Last weekend they had forecast nice weather for the Saturday and then "iffy" for Sunday. By the time I got back from England they had had tons of rain and not being able to cut my grass before, I swear it looked like I lived in the Serengeti! It gets to me when things look a mess so I was determined to get all caught up with the housework, washing, ironing, and so on and then decided that just in case it was going to pee down on Sunday I had better get the grass cut as well. I must be mad!
I don't have a very big garden but the part at the end, which actually looks like it belongs to me, is in fact a fireman's access right of way. It runs round the back of all our houses to allow access to firecrew in the event of an emergency. It is also, supposedly, to be maintained by its owners, the local HLM bank, but who, in the 27 years I have lived here, have never set foot on it (nor indeed, ever set foot on it according to my neighbours). In order not to look like we live in a pigsty therefore, we homeowners have always maintained our respective parts of it. Actually, we are in the process of negotiating buying our individual plots off the HLM (ongoing as we speak) in order to prevent them from potentially putting in an access road to any future housing developments that might be built in the fields above us - but that will most likely be the subject of another post).
Anyhoo, I nearly snuffed it cutting that bloody grass. It was so hot and so heavy once all that wet grass hit the lawnmower bag. Never again in that heat I can tell you although, like I said, I really wanted to get that crossed off my to-do list before it got any worse.
So, having got everything I wanted done on the Saturday I decided to go up the mountains to visit my son and his girlfriend to drop off some paperwork. They bought the sweetest little kitten a couple of months ago, and while I am not a cat person, this kitten is absolutely bonkers.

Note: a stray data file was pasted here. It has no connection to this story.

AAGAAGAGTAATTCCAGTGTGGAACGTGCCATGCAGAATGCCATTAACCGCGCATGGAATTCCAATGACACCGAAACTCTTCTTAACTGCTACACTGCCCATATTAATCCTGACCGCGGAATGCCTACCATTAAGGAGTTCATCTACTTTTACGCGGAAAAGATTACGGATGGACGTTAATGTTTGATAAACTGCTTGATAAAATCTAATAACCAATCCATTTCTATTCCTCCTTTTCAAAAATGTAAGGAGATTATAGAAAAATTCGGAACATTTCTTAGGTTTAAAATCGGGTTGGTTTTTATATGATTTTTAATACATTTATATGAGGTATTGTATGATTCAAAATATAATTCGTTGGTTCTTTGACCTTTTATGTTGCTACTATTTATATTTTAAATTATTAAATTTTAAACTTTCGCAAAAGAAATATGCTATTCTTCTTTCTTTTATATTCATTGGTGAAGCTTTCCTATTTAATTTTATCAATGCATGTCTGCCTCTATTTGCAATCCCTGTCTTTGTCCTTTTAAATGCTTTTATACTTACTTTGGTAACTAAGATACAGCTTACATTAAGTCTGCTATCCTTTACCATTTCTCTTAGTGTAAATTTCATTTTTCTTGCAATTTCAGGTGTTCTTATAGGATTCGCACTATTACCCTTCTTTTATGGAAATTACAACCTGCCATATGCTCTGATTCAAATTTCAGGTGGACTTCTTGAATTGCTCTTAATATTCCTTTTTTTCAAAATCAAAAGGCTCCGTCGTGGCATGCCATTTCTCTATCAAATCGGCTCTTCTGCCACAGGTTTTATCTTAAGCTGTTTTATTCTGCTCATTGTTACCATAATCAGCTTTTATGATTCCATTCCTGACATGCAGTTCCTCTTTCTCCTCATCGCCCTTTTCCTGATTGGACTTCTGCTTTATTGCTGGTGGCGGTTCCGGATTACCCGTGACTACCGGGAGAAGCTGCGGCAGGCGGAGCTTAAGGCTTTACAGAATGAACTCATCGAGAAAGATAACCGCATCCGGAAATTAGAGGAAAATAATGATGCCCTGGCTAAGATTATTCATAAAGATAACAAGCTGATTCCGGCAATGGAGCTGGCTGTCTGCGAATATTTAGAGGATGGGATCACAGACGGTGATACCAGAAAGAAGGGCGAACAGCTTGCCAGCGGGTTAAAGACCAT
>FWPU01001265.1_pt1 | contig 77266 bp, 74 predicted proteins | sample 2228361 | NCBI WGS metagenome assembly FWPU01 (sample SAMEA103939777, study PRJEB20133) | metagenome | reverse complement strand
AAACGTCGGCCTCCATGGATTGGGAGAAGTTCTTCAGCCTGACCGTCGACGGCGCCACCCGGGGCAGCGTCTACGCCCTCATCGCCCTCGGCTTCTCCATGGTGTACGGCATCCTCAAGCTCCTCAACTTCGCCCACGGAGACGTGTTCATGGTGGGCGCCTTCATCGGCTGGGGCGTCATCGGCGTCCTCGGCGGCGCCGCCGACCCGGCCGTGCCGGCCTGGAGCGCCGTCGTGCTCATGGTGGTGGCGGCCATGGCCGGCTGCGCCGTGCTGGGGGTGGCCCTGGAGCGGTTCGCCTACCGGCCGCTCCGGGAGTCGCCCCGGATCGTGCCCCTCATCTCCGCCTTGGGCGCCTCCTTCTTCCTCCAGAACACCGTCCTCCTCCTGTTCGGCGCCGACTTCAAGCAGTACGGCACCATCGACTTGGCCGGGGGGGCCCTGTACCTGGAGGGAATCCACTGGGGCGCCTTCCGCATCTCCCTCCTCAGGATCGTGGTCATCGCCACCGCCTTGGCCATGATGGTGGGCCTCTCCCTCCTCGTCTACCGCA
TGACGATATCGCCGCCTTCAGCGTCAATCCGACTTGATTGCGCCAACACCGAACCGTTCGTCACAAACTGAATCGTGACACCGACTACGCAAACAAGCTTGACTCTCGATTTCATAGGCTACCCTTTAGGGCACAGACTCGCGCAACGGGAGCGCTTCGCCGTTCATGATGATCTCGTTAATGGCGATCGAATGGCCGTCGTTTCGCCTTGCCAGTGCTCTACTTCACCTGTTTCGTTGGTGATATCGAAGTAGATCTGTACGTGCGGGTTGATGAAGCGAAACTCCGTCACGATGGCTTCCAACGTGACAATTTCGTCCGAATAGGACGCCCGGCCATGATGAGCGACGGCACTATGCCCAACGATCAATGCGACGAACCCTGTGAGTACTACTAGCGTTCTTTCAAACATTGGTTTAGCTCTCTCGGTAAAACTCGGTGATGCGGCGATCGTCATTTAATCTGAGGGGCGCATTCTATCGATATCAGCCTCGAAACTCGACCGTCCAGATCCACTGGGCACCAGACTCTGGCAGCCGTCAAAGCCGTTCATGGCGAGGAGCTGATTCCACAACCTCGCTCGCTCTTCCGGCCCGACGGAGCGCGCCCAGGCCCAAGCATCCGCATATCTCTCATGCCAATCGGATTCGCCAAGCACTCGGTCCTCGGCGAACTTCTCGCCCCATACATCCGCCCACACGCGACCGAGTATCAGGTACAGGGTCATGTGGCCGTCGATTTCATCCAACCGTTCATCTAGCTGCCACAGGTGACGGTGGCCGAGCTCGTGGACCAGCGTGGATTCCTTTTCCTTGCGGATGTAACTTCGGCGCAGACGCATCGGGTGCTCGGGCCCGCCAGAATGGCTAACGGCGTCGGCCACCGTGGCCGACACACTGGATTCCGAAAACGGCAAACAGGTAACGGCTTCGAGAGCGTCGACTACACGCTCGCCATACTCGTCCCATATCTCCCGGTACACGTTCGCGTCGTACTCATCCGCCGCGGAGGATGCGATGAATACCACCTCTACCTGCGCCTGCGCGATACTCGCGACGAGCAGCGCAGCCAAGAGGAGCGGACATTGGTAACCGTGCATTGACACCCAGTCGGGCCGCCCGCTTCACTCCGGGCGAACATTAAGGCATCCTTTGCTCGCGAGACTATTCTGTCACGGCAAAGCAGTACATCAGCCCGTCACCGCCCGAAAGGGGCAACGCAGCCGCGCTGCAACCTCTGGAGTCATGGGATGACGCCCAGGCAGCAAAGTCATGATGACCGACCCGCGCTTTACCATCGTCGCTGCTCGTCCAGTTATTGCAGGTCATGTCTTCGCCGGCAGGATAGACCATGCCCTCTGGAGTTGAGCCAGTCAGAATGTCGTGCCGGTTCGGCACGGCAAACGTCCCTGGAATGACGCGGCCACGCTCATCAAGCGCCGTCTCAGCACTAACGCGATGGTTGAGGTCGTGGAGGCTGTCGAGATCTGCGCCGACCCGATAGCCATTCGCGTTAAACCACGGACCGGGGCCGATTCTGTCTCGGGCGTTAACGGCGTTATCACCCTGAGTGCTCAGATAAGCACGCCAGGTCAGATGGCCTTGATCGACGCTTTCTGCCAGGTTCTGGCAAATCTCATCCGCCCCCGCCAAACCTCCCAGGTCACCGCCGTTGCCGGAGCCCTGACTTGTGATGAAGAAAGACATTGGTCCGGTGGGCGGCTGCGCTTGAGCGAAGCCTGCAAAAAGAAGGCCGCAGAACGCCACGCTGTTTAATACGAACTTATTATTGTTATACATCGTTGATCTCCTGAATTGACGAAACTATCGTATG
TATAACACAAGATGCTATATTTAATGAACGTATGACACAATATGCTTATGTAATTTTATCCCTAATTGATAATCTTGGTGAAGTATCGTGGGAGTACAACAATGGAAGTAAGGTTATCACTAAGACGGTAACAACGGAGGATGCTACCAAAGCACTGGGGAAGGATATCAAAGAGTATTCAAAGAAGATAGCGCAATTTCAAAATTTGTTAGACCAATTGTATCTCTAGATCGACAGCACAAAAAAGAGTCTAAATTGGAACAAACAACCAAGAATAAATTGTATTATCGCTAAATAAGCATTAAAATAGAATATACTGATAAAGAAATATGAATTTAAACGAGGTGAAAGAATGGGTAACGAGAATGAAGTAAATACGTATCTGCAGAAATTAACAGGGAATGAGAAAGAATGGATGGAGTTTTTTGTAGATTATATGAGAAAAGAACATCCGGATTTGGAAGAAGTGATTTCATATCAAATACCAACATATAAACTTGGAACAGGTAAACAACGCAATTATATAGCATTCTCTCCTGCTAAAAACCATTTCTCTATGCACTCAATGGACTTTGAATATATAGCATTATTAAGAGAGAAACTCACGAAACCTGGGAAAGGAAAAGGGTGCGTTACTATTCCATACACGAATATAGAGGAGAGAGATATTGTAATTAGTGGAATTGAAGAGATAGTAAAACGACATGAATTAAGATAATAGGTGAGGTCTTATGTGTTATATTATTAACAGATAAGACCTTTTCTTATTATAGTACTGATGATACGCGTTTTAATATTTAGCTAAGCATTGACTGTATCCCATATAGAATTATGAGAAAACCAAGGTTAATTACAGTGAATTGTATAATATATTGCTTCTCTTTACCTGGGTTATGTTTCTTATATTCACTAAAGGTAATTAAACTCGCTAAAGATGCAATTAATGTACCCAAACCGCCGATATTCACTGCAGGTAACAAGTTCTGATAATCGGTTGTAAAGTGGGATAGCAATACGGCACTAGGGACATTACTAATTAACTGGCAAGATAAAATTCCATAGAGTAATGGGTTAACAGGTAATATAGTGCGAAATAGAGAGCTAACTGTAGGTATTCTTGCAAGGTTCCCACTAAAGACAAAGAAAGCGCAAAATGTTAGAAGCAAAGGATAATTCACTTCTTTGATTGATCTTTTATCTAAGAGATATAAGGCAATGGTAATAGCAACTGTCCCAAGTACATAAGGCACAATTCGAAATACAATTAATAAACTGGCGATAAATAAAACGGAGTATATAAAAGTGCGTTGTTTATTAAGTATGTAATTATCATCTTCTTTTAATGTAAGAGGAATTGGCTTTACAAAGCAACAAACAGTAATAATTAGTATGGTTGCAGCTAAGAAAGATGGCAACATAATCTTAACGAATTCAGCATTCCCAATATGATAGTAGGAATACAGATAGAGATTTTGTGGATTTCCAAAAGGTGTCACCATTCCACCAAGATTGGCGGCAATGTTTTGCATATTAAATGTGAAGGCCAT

Up until recently they had been keeping it in the house, but then he got adventurous and went out onto their rather large balcony, really curious to have a good look around. Anyway, Jen decided to throw some bread out for the donkeys in the field right next to them, at which point Leni pulled himself up to his full 8 inches and 5 ounces and took a flying leap off the balcony to try to catch the bread. My son said to imagine the song "I believe I can fly" being sung and Leni flying off in slow motion looking like this:
He said it was sooooo cute - and then they had to dash off in hot pursuit! I'm not sure Leni will be content to stay around the house too much longer.
After we had left them we decided to go down to a local vide-grenier (car boot, to all intents and purposes). The only difference is that they tend to be organized by the local communes so there are always food and drinks stands, and often much more (as this time, a bouncy castle etc.). It was being held in the local village of Arenthon.
While I didn't actually need anything (do you ever?) and going totally against the grain of getting rid of stuff, I actually picked up a few sweet little bargains for the grand sum of €8 - four wine glasses, a bonbonnière and two water glasses. I am well pleased with them!
Trouble is, the vide-greniers go on until October - oh dear, I guess I shall have to work a little harder on the decluttering - or we could just consider it "recycling" in that I borrow this stuff for a while for about eight euros before getting rid of it at the next vide-grenier. Well that's the plan anyway. Still, all-in-all quite a lot of fun can be had for a few euros don't you think? Better than mall shopping anyway!